In the past years scholarly attention to the book of Malachi has been scant. The outstanding feature in most of the studies is the fact that only certain themes from the book are used. The reason for doing this is mostly to justify certain viewpoints on matters such as divorce and the giving of tithes. As James Fischer aptly remarks: "They dissect him cleanly enough but leave him a cadaver" (1973:1177). The purpose of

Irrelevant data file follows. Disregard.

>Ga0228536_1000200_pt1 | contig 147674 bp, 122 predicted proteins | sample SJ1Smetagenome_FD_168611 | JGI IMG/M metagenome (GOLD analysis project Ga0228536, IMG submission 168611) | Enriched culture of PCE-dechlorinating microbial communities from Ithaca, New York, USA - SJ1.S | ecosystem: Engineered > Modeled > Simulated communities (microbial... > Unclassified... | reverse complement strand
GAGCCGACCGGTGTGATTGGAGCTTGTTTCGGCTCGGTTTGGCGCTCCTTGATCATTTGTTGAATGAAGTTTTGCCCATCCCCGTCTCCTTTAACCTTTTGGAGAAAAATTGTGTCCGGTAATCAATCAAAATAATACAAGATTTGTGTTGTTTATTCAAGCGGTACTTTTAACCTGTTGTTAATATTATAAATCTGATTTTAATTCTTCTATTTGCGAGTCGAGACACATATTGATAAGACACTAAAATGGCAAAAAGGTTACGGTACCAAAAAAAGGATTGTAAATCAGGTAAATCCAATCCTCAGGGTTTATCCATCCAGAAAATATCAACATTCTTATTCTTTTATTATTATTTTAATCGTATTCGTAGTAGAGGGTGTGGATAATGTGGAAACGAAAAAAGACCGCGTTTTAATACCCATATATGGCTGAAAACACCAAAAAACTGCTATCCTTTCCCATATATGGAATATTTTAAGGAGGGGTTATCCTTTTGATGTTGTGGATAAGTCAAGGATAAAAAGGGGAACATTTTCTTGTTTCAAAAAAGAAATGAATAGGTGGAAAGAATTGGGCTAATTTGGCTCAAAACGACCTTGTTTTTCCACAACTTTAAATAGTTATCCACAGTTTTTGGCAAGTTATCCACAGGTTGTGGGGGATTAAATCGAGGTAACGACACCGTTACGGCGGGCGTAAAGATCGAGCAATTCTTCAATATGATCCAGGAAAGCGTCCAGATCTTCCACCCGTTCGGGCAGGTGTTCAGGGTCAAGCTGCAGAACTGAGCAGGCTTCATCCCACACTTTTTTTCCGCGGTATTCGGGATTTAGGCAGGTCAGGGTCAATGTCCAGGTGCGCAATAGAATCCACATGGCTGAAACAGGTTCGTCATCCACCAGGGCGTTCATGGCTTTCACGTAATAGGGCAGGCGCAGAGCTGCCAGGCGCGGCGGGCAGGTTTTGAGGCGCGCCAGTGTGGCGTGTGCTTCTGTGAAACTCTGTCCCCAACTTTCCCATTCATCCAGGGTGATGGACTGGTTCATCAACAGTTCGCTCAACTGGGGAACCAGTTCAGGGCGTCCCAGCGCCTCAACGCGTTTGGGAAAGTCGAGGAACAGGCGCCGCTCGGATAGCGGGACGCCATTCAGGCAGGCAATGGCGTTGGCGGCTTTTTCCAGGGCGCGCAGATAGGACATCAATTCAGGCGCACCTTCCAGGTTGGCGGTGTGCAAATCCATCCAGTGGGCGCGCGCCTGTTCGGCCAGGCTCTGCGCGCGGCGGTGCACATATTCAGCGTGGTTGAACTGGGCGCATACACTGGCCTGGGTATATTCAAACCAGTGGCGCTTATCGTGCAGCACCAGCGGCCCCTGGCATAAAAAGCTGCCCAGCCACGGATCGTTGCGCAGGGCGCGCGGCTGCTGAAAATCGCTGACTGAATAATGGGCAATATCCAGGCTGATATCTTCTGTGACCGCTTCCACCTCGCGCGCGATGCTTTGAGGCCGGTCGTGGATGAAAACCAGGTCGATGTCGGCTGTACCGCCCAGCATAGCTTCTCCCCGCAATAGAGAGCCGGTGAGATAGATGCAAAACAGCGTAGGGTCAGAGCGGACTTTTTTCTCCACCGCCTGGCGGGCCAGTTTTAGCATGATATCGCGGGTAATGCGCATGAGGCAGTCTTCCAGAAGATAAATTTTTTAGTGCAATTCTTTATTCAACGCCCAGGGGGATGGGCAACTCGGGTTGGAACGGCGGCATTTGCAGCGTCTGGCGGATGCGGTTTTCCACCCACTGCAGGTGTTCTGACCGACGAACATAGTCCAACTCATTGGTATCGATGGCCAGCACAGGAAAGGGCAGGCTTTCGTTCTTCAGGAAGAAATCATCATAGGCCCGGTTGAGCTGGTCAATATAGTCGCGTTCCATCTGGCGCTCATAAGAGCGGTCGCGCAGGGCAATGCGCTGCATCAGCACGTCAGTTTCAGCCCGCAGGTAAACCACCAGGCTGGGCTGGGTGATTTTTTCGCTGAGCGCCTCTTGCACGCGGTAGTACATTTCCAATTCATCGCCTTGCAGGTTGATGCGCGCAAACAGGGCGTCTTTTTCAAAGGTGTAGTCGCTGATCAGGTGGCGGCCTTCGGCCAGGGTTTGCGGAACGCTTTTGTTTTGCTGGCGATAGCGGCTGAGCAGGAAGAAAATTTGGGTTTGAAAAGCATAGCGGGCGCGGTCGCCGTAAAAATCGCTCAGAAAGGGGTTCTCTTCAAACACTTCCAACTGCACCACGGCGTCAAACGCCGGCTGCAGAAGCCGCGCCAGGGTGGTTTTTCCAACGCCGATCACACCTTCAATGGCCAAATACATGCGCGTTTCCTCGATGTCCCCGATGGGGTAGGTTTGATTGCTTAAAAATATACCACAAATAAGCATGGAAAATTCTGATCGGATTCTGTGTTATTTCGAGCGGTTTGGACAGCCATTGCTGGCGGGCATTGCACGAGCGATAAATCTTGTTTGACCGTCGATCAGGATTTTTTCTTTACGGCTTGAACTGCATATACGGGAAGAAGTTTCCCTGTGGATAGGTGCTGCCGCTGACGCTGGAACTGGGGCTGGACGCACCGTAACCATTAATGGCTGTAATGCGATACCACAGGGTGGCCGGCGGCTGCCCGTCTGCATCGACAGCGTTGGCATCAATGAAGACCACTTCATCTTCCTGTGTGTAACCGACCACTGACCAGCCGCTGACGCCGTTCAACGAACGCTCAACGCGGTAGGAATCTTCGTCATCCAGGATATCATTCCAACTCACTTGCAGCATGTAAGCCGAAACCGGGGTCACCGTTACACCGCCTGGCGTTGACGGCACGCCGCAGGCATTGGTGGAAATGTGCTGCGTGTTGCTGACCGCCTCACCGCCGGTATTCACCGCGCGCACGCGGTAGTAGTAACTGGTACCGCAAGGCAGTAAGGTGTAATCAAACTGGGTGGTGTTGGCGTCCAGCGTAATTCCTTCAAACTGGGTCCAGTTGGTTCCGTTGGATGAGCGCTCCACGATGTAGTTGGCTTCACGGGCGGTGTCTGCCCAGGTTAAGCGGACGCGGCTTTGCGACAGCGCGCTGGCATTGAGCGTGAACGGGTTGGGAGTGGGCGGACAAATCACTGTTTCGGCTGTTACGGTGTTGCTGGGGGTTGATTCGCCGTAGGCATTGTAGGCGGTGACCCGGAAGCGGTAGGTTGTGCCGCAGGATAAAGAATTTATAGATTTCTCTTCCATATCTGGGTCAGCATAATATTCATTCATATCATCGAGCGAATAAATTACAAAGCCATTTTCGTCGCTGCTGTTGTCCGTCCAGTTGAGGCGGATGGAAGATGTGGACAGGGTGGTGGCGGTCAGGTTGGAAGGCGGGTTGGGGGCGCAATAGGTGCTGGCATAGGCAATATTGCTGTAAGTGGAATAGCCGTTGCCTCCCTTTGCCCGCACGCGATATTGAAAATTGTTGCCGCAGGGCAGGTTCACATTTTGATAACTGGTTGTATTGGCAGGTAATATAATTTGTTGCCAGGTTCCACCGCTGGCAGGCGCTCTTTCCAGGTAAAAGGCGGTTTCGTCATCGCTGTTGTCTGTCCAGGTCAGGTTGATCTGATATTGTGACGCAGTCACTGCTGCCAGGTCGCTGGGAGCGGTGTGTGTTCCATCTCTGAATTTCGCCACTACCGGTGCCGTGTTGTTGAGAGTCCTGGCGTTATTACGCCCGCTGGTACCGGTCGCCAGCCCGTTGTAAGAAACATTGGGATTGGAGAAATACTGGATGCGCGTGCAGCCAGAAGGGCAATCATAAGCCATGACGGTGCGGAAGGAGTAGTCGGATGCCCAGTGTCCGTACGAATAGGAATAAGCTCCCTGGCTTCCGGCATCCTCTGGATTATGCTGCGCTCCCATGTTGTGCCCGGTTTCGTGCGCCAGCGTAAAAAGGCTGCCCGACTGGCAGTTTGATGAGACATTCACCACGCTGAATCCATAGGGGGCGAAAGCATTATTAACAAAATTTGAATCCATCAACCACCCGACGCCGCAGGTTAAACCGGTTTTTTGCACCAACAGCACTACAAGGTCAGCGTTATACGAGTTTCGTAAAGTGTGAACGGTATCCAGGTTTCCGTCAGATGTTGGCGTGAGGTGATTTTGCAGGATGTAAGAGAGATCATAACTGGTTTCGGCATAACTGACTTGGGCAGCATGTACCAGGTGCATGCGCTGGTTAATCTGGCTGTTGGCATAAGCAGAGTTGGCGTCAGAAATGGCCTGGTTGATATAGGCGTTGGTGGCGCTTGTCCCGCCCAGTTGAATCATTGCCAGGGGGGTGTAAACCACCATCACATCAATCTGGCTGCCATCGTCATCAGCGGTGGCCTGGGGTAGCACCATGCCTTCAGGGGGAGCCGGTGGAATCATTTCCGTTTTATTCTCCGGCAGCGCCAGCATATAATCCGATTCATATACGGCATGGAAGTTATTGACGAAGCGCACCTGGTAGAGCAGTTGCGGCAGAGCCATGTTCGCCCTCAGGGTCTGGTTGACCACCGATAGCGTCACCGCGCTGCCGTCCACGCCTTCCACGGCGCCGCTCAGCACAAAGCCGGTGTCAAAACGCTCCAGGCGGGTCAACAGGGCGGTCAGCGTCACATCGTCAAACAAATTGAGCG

this article is to show that a meaningful understanding of the book is only possible once it is treated as a work of unity. This inner cohesion is already found in the first pericope (Mal 1:2-5) and functions as a paradigm towards an understanding of the remainder of the book. The
outline with which the paradigm works, which is copied throughout the other pericopes, is that of past (1:2b-3), present (1:2a) and future (1:4-
5). Within this outline the message of the whole book can be determined.